Show ContentsScudamore History, Family Crest & Coats of Arms

Scudamore is an ancient Norman name that arrived in England after the Norman Conquest of 1066. The Scudamore family lived in the village of Fifield Scudamore or Upton Scudamore in Wiltshire. This place-name may have been derived from the Old English word scitemor which means one who lived at the moor.

"The Surname of the Scudamores, as their historian tells us, 'was derived from their bearing Scutum Amoris Divitiis, which was antiently their arms, and in all Probability was given upon some gallant Action done by them in Defence of the Christian Faith.' Their Cross patée fitchée, Or [gold] was, however, in course of time exchanged for the arms of the great heiress through whom they were transplanted into Herefordshire. She bore three stirrups leathered and buckled Or." [1]

While this passage clearly explains the significance of the family motto and thereby the origin of the name, the significance of the change of arms is not really explored. The change from a cross patée fitchée to three stirrups seemed unusual, so much so that "Sir John Scudamore, who held an office at Court, thought it well to recall the memory of the original bearing. " [1]

Early Origins of the Scudamore family

The surname Scudamore was first found in Wiltshire where the surname could have been derived from one of two villages: Fifield Scudamore; or Upton Scudamore. Fifield Scudamore, also known as Fifield Bavan is a very small village and former civil parish that dates back to 1264 when Peter de Scudamore was Lord of the Manor.

It was later renamed in 1463 as Fiffehyde Beaufaunt when ownership had passed to the Beaufaunt family. The latter village Upton Skidamore, was often spelt Upton Skidmore and by John Sexton's map of Wiltshire in 1610, it was listed simply as Upton.

"The family was first seated in Wiltshire, where Walter de Escudemore was Lord of Upton, near Warminster, in the time of Stephen. 'In 1165 Geoffrey de Scudimore' (perhaps his son) 'was a Baron in Wilts [2], and had sub-enfeofifed Waleran de Scudimore and Walter Gififord. He also held four fees of ancient enfeoffment from Robert D'Evias of Hereford." [3]

As far as the family records are concerned, this ancient Norman family held a family seat at Upton Skidamore and at Norton near Warminster, Walter de Scudamore being lord of the former manor in the reign of Stephen. [4]

"Peter de Schidimore was Sheriff of Dorset and Somerset in 1197 and 1199: and Sir Godfrey Scudamore Sheriff of Wilts in 1258. He married the heiress of Gifford of Brimsfield, and was the father of Sir Peter, 'a man of eminence' who kept great state at Upton, and founded a chantry in the church. His effigy, and that of his wife Margery, remain in the N. aisle, still called Scudamore's Aisle." [1]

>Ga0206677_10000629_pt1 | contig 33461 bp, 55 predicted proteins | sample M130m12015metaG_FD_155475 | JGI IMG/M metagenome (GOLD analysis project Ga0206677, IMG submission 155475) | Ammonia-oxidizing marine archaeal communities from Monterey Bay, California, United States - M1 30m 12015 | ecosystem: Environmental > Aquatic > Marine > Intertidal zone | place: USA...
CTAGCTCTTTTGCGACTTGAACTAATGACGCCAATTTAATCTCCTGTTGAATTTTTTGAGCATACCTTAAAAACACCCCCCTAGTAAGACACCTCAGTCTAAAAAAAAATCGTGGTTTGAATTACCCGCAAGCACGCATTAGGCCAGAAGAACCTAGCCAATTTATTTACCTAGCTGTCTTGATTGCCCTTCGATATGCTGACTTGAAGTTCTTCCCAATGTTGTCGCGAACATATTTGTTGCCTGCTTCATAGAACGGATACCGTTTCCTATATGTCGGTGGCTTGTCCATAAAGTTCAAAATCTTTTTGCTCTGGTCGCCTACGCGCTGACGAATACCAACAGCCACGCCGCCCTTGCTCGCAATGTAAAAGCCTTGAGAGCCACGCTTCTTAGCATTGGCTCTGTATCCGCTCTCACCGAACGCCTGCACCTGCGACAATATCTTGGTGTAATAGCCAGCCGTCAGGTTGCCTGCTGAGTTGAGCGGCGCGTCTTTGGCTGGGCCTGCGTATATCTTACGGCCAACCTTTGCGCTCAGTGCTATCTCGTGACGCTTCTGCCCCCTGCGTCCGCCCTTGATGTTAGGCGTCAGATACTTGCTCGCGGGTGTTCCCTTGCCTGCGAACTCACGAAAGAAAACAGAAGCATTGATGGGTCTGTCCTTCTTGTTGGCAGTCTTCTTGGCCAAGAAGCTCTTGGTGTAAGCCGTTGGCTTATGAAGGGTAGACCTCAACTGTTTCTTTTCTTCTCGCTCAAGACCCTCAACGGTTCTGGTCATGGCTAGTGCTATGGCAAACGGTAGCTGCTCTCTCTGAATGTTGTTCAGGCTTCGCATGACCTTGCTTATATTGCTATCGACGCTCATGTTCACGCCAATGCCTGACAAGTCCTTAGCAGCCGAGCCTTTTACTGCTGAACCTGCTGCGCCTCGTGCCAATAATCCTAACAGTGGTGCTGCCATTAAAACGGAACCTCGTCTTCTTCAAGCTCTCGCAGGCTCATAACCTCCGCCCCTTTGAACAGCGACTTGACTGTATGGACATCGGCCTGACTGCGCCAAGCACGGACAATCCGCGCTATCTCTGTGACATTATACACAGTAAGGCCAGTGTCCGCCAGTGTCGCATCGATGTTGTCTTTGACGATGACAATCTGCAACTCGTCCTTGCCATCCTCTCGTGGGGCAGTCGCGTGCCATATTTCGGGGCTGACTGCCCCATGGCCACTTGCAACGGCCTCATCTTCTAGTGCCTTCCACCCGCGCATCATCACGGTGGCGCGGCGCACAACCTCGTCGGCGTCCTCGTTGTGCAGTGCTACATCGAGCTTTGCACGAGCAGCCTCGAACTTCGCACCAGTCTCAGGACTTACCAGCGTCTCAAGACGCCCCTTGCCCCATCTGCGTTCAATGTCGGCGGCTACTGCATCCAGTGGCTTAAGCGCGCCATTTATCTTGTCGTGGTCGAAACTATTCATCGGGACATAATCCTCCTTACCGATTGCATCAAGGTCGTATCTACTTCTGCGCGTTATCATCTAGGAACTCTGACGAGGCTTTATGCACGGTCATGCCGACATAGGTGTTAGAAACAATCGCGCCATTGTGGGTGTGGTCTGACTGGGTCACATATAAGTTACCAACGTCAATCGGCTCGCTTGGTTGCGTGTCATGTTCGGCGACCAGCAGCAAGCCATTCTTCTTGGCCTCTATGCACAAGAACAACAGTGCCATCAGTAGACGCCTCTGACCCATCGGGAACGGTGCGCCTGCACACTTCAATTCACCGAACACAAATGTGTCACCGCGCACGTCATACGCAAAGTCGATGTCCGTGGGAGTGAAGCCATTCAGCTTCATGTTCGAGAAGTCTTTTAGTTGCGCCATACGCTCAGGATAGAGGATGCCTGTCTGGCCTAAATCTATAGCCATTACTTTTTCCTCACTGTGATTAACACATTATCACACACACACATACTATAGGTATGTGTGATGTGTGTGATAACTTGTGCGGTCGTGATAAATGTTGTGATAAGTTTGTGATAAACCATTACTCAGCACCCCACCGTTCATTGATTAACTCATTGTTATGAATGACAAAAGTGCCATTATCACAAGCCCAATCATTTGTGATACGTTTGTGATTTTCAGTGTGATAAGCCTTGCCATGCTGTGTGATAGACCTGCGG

Early rolls show the wide variety of spelling in use in those times: Hugh de Scudimore was listed in the Pipe Rolls for Herefordshire in 1167; Peter de Skidemor c1170 was listed in Glastonbury, Somerset; Geoffrey

Escudemor', Eskidemor' 1242 was found in the Feet of Fines Fees for Wiltshire; Peter de Skydemore 1282 in the Feet of Fines for Cheshire; and Richard Skidmore 1576, in the Subsidy Rolls for Wiltshire. [5]

"The Skidmores were established in Eyam in the 17th and 18th centuries, where several of them were killed by the plague in 1666, Wiltshire. De Skidemore and Skidemore were Wiltshire names in the 13th century." [6]

Early History of the Scudamore family

This web page shows only a small excerpt of our Scudamore research. Another 120 words (9 lines of text) covering the years 1100, 1409, 1542, 1568, 1571, 1574, 1599, 1601, 1603, 1619, 1623, 1624, 1634, 1635, 1636, 1638, 1639, 1642, 1650, 1661, 1664, 1666, 1668, 1669, 1671, 1673, 1679, 1684, 1697, 1705, 1715 and 1716 are included under the topic Early Scudamore History in all our PDF Extended History products and printed products wherever possible.

Scudamore Spelling Variations

Norman surnames are characterized by a multitude of spelling variations. The frequent changes in surnames are largely due to the fact that the Old and Middle English languages lacked definite spelling rules. The introduction of Norman French to England, as well as the official court languages of Latin and French, also had pronounced influences on the spelling of surnames. Since medieval scribes and church officials recorded names as they sounded, rather than adhering to any specific spelling rules, it was common to find the same individual referred to with different spellings. The name has been spelled Scudamore, Scudmore and others.

Early Notables of the Scudamore family

Outstanding amongst the family at this time was

  • Sir John Scudamore, (1542-1623), listed in the Custos Rotulorum of Herefordshire in 1574